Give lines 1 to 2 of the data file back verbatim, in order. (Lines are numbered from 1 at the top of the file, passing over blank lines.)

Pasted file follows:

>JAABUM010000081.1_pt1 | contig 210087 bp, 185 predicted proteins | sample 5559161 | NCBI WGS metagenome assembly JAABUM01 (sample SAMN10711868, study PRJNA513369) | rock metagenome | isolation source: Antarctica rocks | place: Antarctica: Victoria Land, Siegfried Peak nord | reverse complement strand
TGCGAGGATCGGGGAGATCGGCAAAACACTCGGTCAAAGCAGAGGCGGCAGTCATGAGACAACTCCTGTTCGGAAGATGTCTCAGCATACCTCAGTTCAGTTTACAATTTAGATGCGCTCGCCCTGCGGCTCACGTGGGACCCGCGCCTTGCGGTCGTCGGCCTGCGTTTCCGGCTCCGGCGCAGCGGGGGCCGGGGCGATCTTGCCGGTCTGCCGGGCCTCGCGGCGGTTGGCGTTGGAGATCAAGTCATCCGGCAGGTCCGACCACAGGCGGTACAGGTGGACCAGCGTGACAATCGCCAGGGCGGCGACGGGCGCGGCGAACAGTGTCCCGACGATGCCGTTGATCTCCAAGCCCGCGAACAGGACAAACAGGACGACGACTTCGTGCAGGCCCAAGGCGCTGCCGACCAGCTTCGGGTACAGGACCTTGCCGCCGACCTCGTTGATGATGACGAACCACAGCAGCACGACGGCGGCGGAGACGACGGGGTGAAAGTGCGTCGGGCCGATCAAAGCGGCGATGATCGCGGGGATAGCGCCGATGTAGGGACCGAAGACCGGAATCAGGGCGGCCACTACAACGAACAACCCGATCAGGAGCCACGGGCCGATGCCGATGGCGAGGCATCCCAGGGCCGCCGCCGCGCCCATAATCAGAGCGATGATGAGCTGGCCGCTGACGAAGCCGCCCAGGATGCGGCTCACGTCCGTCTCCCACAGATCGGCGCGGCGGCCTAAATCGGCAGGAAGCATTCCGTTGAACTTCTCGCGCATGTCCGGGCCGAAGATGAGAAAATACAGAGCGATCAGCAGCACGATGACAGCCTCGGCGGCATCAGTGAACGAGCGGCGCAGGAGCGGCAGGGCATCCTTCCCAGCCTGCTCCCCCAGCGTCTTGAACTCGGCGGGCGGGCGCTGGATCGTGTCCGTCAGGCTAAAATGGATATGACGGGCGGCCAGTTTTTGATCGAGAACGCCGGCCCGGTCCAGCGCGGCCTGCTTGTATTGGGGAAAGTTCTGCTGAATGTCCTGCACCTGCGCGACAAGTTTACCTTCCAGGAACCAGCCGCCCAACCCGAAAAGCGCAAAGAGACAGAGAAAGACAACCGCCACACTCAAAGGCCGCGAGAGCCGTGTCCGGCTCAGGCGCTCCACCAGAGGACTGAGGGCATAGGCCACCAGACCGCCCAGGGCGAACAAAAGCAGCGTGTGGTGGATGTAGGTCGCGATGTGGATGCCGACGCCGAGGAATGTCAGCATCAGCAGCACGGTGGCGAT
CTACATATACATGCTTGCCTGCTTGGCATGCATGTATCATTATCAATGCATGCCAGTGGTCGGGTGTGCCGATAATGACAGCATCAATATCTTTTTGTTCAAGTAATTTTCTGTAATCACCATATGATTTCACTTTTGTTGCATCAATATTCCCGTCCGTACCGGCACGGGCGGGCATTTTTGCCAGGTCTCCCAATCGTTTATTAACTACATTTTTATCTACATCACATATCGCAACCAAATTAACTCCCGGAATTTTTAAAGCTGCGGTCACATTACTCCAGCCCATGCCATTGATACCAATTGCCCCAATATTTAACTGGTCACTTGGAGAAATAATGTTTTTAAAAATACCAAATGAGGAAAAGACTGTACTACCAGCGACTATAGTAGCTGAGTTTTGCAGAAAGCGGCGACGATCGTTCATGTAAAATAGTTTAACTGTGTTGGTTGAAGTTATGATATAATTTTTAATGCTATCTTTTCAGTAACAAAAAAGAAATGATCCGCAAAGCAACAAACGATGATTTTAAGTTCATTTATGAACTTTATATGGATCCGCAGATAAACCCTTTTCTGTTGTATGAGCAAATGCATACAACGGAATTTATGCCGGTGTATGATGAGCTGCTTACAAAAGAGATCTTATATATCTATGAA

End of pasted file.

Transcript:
>JAABUM010000081.1_pt1 | contig 210087 bp, 185 predicted proteins | sample 5559161 | NCBI WGS metagenome assembly JAABUM01 (sample SAMN10711868, study PRJNA513369) | rock metagenome | isolation source: Antarctica rocks | place: Antarctica: Victoria Land, Siegfried Peak nord | reverse complement strand
TGCGAGGATCGGGGAGATCGGCAAAACACTCGGTCAAAGCAGAGGCGGCAGTCATGAGACAACTCCTGTTCGGAAGATGTCTCAGCATACCTCAGTTCAGTTTACAATTTAGATGCGCTCGCCCTGCGGCTCACGTGGGACCCGCGCCTTGCGGTCGTCGGCCTGCGTTTCCGGCTCCGGCGCAGCGGGGGCCGGGGCGATCTTGCCGGTCTGCCGGGCCTCGCGGCGGTTGGCGTTGGAGATCAAGTCATCCGGCAGGTCCGACCACAGGCGGTACAGGTGGACCAGCGTGACAATCGCCAGGGCGGCGACGGGCGCGGCGAACAGTGTCCCGACGATGCCGTTGATCTCCAAGCCCGCGAACAGGACAAACAGGACGACGACTTCGTGCAGGCCCAAGGCGCTGCCGACCAGCTTCGGGTACAGGACCTTGCCGCCGACCTCGTTGATGATGACGAACCACAGCAGCACGACGGCGGCGGAGACGACGGGGTGAAAGTGCGTCGGGCCGATCAAAGCGGCGATGATCGCGGGGATAGCGCCGATGTAGGGACCGAAGACCGGAATCAGGGCGGCCACTACAACGAACAACCCGATCAGGAGCCACGGGCCGATGCCGATGGCGAGGCATCCCAGGGCCGCCGCCGCGCCCATAATCAGAGCGATGATGAGCTGGCCGCTGACGAAGCCGCCCAGGATGCGGCTCACGTCCGTCTCCCACAGATCGGCGCGGCGGCCTAAATCGGCAGGAAGCATTCCGTTGAACTTCTCGCGCATGTCCGGGCCGAAGATGAGAAAATACAGAGCGATCAGCAGCACGATGACAGCCTCGGCGGCATCAGTGAACGAGCGGCGCAGGAGCGGCAGGGCATCCTTCCCAGCCTGCTCCCCCAGCGTCTTGAACTCGGCGGGCGGGCGCTGGATCGTGTCCGTCAGGCTAAAATGGATATGACGGGCGGCCAGTTTTTGATCGAGAACGCCGGCCCGGTCCAGCGCGGCCTGCTTGTATTGGGGAAAGTTCTGCTGAATGTCCTGCACCTGCGCGACAAGTTTACCTTCCAGGAACCAGCCGCCCAACCCGAAAAGCGCAAAGAGACAGAGAAAGACAACCGCCACACTCAAAGGCCGCGAGAGCCGTGTCCGGCTCAGGCGCTCCACCAGAGGACTGAGGGCATAGGCCACCAGACCGCCCAGGGCGAACAAAAGCAGCGTGTGGTGGATGTAGGTCGCGATGTGGATGCCGACGCCGAGGAATGTCAGCATCAGCAGCACGGTGGCGAT